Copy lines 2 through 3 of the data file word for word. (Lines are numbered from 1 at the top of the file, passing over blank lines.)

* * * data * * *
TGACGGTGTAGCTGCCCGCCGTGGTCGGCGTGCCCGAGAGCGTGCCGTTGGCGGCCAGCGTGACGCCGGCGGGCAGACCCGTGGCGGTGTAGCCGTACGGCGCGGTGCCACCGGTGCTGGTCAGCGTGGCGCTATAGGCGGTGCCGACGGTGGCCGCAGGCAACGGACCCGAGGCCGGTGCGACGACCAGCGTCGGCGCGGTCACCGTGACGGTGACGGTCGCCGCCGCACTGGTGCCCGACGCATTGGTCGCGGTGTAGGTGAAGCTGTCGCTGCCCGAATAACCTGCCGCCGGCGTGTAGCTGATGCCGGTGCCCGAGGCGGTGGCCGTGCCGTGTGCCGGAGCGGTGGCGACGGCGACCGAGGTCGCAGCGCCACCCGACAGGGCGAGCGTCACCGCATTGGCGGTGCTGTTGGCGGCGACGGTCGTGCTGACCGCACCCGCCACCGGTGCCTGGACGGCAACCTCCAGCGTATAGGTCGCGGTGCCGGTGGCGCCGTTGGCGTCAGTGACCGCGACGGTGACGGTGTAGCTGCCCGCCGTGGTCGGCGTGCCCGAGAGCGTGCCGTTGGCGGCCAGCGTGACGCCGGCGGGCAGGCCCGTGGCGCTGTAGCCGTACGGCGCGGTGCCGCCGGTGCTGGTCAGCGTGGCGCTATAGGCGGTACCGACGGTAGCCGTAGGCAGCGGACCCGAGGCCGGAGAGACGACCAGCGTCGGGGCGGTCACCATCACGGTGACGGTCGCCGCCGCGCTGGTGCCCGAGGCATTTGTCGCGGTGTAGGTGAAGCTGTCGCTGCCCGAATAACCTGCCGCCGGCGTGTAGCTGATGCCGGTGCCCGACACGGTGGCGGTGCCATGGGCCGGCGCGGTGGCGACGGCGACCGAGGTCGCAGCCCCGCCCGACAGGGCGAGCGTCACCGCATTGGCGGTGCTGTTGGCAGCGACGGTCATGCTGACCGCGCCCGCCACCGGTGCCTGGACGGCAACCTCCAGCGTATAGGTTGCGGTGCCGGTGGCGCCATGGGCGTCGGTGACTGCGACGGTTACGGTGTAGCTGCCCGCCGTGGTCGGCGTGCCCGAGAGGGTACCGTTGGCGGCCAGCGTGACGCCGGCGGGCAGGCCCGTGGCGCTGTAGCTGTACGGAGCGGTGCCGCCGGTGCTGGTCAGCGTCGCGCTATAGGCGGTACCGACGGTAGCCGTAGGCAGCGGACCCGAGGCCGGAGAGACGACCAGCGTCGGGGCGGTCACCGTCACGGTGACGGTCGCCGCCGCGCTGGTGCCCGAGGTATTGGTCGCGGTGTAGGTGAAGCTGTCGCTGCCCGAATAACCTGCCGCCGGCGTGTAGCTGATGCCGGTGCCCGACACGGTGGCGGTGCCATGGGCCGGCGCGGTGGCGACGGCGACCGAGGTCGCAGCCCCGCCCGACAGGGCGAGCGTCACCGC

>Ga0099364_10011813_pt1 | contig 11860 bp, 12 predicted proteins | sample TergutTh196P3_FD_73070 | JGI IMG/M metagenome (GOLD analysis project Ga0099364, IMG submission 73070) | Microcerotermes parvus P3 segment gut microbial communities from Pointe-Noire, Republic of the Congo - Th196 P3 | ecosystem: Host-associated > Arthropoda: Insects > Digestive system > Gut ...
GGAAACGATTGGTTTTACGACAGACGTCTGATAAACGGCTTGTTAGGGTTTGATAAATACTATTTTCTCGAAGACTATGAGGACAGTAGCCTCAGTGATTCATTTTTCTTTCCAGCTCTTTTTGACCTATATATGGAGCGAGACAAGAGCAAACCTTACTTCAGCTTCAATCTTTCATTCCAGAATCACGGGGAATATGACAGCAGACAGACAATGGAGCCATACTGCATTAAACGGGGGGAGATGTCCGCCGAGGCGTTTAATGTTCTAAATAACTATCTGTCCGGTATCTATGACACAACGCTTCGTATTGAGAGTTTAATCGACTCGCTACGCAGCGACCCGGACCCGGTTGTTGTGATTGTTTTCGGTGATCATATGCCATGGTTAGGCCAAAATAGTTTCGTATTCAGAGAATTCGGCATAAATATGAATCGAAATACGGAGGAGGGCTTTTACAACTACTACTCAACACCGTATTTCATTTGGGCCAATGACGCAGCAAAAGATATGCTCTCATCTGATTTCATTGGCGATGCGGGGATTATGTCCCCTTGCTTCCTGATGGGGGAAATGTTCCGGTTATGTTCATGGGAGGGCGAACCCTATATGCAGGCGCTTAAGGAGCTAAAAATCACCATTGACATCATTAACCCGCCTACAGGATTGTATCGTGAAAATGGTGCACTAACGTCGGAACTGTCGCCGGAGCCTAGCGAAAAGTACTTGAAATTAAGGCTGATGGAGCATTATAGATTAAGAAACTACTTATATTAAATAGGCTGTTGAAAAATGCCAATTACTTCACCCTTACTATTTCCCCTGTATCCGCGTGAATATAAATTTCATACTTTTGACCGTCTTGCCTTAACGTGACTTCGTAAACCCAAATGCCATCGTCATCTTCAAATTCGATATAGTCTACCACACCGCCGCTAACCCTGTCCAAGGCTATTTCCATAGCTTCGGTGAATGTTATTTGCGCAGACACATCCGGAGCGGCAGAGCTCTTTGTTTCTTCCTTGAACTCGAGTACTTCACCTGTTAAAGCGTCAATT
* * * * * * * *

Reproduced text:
>Ga0099364_10011813_pt1 | contig 11860 bp, 12 predicted proteins | sample TergutTh196P3_FD_73070 | JGI IMG/M metagenome (GOLD analysis project Ga0099364, IMG submission 73070) | Microcerotermes parvus P3 segment gut microbial communities from Pointe-Noire, Republic of the Congo - Th196 P3 | ecosystem: Host-associated > Arthropoda: Insects > Digestive system > Gut ...
GGAAACGATTGGTTTTACGACAGACGTCTGATAAACGGCTTGTTAGGGTTTGATAAATACTATTTTCTCGAAGACTATGAGGACAGTAGCCTCAGTGATTCATTTTTCTTTCCAGCTCTTTTTGACCTATATATGGAGCGAGACAAGAGCAAACCTTACTTCAGCTTCAATCTTTCATTCCAGAATCACGGGGAATATGACAGCAGACAGACAATGGAGCCATACTGCATTAAACGGGGGGAGATGTCCGCCGAGGCGTTTAATGTTCTAAATAACTATCTGTCCGGTATCTATGACACAACGCTTCGTATTGAGAGTTTAATCGACTCGCTACGCAGCGACCCGGACCCGGTTGTTGTGATTGTTTTCGGTGATCATATGCCATGGTTAGGCCAAAATAGTTTCGTATTCAGAGAATTCGGCATAAATATGAATCGAAATACGGAGGAGGGCTTTTACAACTACTACTCAACACCGTATTTCATTTGGGCCAATGACGCAGCAAAAGATATGCTCTCATCTGATTTCATTGGCGATGCGGGGATTATGTCCCCTTGCTTCCTGATGGGGGAAATGTTCCGGTTATGTTCATGGGAGGGCGAACCCTATATGCAGGCGCTTAAGGAGCTAAAAATCACCATTGACATCATTAACCCGCCTACAGGATTGTATCGTGAAAATGGTGCACTAACGTCGGAACTGTCGCCGGAGCCTAGCGAAAAGTACTTGAAATTAAGGCTGATGGAGCATTATAGATTAAGAAACTACTTATATTAAATAGGCTGTTGAAAAATGCCAATTACTTCACCCTTACTATTTCCCCTGTATCCGCGTGAATATAAATTTCATACTTTTGACCGTCTTGCCTTAACGTGACTTCGTAAACCCAAATGCCATCGTCATCTTCAAATTCGATATAGTCTACCACACCGCCGCTAACCCTGTCCAAGGCTATTTCCATAGCTTCGGTGAATGTTATTTGCGCAGACACATCCGGAGCGGCAGAGCTCTTTGTTTCTTCCTTGAACTCGAGTACTTCACCTGTTAAAGCGTCAATT